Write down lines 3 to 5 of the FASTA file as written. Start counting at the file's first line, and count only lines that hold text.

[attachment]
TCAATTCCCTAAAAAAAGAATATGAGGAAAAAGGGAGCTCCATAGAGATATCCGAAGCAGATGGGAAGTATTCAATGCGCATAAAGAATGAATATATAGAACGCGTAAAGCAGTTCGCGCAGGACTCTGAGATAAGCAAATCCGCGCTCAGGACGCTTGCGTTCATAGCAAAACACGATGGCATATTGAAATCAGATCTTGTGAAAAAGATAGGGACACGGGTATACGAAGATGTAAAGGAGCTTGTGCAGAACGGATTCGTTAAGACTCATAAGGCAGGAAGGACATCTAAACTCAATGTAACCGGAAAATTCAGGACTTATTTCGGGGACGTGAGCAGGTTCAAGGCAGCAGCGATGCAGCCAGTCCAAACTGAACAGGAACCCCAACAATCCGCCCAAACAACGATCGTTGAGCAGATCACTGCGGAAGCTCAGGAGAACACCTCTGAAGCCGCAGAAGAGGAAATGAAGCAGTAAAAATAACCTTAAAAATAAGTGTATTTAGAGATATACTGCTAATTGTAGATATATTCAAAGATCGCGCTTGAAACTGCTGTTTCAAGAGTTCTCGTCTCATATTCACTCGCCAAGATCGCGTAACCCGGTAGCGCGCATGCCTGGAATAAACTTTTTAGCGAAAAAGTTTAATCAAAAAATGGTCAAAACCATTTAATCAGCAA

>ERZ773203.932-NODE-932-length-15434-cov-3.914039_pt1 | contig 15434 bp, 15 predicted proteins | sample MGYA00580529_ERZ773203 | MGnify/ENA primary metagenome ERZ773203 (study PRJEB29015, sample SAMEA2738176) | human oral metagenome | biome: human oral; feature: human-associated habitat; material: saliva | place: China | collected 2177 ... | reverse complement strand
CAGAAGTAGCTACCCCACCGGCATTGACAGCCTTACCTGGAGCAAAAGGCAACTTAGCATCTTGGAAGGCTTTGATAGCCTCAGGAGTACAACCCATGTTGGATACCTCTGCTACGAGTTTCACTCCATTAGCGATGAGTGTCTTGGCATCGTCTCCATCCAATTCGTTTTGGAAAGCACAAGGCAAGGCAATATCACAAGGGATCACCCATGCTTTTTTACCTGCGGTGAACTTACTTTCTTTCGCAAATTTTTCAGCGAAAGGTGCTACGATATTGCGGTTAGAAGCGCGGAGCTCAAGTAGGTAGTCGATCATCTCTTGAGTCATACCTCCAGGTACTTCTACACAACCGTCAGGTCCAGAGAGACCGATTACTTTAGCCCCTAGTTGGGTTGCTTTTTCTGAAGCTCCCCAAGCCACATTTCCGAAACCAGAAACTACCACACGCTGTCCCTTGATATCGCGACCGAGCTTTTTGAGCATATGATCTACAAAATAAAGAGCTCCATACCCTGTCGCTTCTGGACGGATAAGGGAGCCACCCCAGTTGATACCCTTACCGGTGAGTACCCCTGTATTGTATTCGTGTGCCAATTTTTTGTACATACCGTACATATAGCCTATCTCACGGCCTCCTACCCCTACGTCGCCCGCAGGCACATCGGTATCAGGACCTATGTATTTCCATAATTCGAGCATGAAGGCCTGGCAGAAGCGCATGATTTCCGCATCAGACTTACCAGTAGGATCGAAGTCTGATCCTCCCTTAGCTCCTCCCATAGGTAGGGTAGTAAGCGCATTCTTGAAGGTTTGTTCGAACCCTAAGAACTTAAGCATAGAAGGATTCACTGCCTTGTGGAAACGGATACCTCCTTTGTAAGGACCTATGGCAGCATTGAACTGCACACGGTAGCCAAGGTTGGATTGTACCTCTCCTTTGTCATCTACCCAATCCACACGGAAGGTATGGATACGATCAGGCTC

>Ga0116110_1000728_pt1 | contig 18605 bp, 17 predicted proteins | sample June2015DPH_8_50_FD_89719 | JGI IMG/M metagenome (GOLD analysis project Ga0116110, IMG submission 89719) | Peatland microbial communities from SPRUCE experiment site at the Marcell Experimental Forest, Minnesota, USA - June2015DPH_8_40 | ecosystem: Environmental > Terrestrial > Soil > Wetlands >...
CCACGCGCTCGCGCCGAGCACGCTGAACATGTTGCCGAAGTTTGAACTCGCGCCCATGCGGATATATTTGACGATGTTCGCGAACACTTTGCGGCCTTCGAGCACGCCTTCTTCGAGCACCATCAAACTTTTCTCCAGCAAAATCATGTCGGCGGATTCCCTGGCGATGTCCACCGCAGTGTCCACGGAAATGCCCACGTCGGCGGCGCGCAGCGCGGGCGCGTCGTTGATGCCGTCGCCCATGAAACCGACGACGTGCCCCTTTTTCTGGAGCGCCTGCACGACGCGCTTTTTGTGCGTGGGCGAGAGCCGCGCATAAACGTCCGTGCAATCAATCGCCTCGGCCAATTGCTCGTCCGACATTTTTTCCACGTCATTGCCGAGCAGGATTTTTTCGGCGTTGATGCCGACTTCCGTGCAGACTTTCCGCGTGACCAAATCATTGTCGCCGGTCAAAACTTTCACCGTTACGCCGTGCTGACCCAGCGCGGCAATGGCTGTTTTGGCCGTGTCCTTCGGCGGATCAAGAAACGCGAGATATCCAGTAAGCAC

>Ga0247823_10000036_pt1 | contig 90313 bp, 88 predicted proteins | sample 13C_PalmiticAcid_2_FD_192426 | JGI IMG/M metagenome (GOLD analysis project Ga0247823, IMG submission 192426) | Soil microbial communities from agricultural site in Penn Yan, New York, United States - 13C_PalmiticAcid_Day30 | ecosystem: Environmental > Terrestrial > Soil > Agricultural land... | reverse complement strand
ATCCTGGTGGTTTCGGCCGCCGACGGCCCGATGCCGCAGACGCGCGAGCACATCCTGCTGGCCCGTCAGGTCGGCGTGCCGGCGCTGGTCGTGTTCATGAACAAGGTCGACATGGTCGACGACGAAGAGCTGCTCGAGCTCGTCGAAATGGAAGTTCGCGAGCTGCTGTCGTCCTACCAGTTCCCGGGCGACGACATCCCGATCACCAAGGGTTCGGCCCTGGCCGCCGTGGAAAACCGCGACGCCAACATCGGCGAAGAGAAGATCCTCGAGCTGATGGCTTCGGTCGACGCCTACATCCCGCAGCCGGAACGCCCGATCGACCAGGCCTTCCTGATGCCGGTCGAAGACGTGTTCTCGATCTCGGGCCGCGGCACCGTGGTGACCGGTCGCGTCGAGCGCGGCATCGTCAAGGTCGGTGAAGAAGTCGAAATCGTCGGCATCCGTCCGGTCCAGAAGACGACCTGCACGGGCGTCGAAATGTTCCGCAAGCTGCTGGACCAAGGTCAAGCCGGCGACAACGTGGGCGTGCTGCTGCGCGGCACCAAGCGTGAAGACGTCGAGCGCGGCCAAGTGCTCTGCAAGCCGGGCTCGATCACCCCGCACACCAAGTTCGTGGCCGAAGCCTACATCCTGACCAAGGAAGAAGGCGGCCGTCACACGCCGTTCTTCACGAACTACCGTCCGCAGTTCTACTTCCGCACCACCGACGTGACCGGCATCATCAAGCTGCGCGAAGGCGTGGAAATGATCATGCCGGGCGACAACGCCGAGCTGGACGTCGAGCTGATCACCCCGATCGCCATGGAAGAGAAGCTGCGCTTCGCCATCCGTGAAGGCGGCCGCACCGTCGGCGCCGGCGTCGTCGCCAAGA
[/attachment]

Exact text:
CAGAAGTAGCTACCCCACCGGCATTGACAGCCTTACCTGGAGCAAAAGGCAACTTAGCATCTTGGAAGGCTTTGATAGCCTCAGGAGTACAACCCATGTTGGATACCTCTGCTACGAGTTTCACTCCATTAGCGATGAGTGTCTTGGCATCGTCTCCATCCAATTCGTTTTGGAAAGCACAAGGCAAGGCAATATCACAAGGGATCACCCATGCTTTTTTACCTGCGGTGAACTTACTTTCTTTCGCAAATTTTTCAGCGAAAGGTGCTACGATATTGCGGTTAGAAGCGCGGAGCTCAAGTAGGTAGTCGATCATCTCTTGAGTCATACCTCCAGGTACTTCTACACAACCGTCAGGTCCAGAGAGACCGATTACTTTAGCCCCTAGTTGGGTTGCTTTTTCTGAAGCTCCCCAAGCCACATTTCCGAAACCAGAAACTACCACACGCTGTCCCTTGATATCGCGACCGAGCTTTTTGAGCATATGATCTACAAAATAAAGAGCTCCATACCCTGTCGCTTCTGGACGGATAAGGGAGCCACCCCAGTTGATACCCTTACCGGTGAGTACCCCTGTATTGTATTCGTGTGCCAATTTTTTGTACATACCGTACATATAGCCTATCTCACGGCCTCCTACCCCTACGTCGCCCGCAGGCACATCGGTATCAGGACCTATGTATTTCCATAATTCGAGCATGAAGGCCTGGCAGAAGCGCATGATTTCCGCATCAGACTTACCAGTAGGATCGAAGTCTGATCCTCCCTTAGCTCCTCCCATAGGTAGGGTAGTAAGCGCATTCTTGAAGGTTTGTTCGAACCCTAAGAACTTAAGCATAGAAGGATTCACTGCCTTGTGGAAACGGATACCTCCTTTGTAAGGACCTATGGCAGCATTGAACTGCACACGGTAGCCAAGGTTGGATTGTACCTCTCCTTTGTCATCTACCCAATCCACACGGAAGGTATGGATACGATCAGGCTC

>Ga0116110_1000728_pt1 | contig 18605 bp, 17 predicted proteins | sample June2015DPH_8_50_FD_89719 | JGI IMG/M metagenome (GOLD analysis project Ga0116110, IMG submission 89719) | Peatland microbial communities from SPRUCE experiment site at the Marcell Experimental Forest, Minnesota, USA - June2015DPH_8_40 | ecosystem: Environmental > Terrestrial > Soil > Wetlands >...
CCACGCGCTCGCGCCGAGCACGCTGAACATGTTGCCGAAGTTTGAACTCGCGCCCATGCGGATATATTTGACGATGTTCGCGAACACTTTGCGGCCTTCGAGCACGCCTTCTTCGAGCACCATCAAACTTTTCTCCAGCAAAATCATGTCGGCGGATTCCCTGGCGATGTCCACCGCAGTGTCCACGGAAATGCCCACGTCGGCGGCGCGCAGCGCGGGCGCGTCGTTGATGCCGTCGCCCATGAAACCGACGACGTGCCCCTTTTTCTGGAGCGCCTGCACGACGCGCTTTTTGTGCGTGGGCGAGAGCCGCGCATAAACGTCCGTGCAATCAATCGCCTCGGCCAATTGCTCGTCCGACATTTTTTCCACGTCATTGCCGAGCAGGATTTTTTCGGCGTTGATGCCGACTTCCGTGCAGACTTTCCGCGTGACCAAATCATTGTCGCCGGTCAAAACTTTCACCGTTACGCCGTGCTGACCCAGCGCGGCAATGGCTGTTTTGGCCGTGTCCTTCGGCGGATCAAGAAACGCGAGATATCCAGTAAGCAC